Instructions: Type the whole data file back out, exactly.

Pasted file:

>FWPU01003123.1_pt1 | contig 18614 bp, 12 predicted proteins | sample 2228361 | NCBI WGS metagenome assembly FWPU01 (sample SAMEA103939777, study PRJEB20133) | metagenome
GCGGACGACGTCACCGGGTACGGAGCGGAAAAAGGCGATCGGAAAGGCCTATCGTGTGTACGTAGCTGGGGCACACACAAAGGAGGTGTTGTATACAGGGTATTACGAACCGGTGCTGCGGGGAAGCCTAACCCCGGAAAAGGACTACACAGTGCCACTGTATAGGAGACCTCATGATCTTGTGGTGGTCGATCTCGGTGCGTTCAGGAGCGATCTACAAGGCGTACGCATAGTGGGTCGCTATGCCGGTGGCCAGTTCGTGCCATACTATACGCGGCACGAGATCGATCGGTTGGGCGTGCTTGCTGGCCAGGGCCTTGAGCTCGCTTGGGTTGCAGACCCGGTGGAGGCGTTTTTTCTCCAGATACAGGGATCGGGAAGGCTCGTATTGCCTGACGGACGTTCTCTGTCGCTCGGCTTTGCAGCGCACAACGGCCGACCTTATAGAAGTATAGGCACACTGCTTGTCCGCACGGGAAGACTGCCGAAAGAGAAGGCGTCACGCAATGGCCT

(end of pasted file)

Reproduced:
>FWPU01003123.1_pt1 | contig 18614 bp, 12 predicted proteins | sample 2228361 | NCBI WGS metagenome assembly FWPU01 (sample SAMEA103939777, study PRJEB20133) | metagenome
GCGGACGACGTCACCGGGTACGGAGCGGAAAAAGGCGATCGGAAAGGCCTATCGTGTGTACGTAGCTGGGGCACACACAAAGGAGGTGTTGTATACAGGGTATTACGAACCGGTGCTGCGGGGAAGCCTAACCCCGGAAAAGGACTACACAGTGCCACTGTATAGGAGACCTCATGATCTTGTGGTGGTCGATCTCGGTGCGTTCAGGAGCGATCTACAAGGCGTACGCATAGTGGGTCGCTATGCCGGTGGCCAGTTCGTGCCATACTATACGCGGCACGAGATCGATCGGTTGGGCGTGCTTGCTGGCCAGGGCCTTGAGCTCGCTTGGGTTGCAGACCCGGTGGAGGCGTTTTTTCTCCAGATACAGGGATCGGGAAGGCTCGTATTGCCTGACGGACGTTCTCTGTCGCTCGGCTTTGCAGCGCACAACGGCCGACCTTATAGAAGTATAGGCACACTGCTTGTCCGCACGGGAAGACTGCCGAAAGAGAAGGCGTCACGCAATGGCCT